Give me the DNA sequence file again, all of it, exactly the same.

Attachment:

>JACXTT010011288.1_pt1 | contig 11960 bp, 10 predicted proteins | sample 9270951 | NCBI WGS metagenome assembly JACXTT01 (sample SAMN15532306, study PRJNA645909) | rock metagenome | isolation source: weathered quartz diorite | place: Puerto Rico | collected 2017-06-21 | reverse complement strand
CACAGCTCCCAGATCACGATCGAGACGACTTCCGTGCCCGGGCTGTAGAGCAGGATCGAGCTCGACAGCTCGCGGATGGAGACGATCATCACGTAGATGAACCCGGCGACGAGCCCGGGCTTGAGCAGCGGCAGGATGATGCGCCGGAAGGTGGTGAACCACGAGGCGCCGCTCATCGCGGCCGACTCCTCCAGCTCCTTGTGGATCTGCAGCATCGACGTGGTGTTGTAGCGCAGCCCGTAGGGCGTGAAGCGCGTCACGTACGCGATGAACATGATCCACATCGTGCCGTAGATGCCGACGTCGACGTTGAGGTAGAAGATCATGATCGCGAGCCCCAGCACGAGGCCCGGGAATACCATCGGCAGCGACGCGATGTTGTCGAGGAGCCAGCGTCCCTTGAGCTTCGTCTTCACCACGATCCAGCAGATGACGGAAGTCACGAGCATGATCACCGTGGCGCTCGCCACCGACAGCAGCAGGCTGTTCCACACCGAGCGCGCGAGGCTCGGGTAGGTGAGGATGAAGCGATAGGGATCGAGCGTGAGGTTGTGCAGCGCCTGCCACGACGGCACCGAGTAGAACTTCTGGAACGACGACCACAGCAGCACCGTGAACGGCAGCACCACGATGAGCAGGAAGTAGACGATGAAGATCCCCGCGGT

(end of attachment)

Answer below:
>JACXTT010011288.1_pt1 | contig 11960 bp, 10 predicted proteins | sample 9270951 | NCBI WGS metagenome assembly JACXTT01 (sample SAMN15532306, study PRJNA645909) | rock metagenome | isolation source: weathered quartz diorite | place: Puerto Rico | collected 2017-06-21 | reverse complement strand
CACAGCTCCCAGATCACGATCGAGACGACTTCCGTGCCCGGGCTGTAGAGCAGGATCGAGCTCGACAGCTCGCGGATGGAGACGATCATCACGTAGATGAACCCGGCGACGAGCCCGGGCTTGAGCAGCGGCAGGATGATGCGCCGGAAGGTGGTGAACCACGAGGCGCCGCTCATCGCGGCCGACTCCTCCAGCTCCTTGTGGATCTGCAGCATCGACGTGGTGTTGTAGCGCAGCCCGTAGGGCGTGAAGCGCGTCACGTACGCGATGAACATGATCCACATCGTGCCGTAGATGCCGACGTCGACGTTGAGGTAGAAGATCATGATCGCGAGCCCCAGCACGAGGCCCGGGAATACCATCGGCAGCGACGCGATGTTGTCGAGGAGCCAGCGTCCCTTGAGCTTCGTCTTCACCACGATCCAGCAGATGACGGAAGTCACGAGCATGATCACCGTGGCGCTCGCCACCGACAGCAGCAGGCTGTTCCACACCGAGCGCGCGAGGCTCGGGTAGGTGAGGATGAAGCGATAGGGATCGAGCGTGAGGTTGTGCAGCGCCTGCCACGACGGCACCGAGTAGAACTTCTGGAACGACGACCACAGCAGCACCGTGAACGGCAGCACCACGATGAGCAGGAAGTAGACGATGAAGATCCCCGCGGT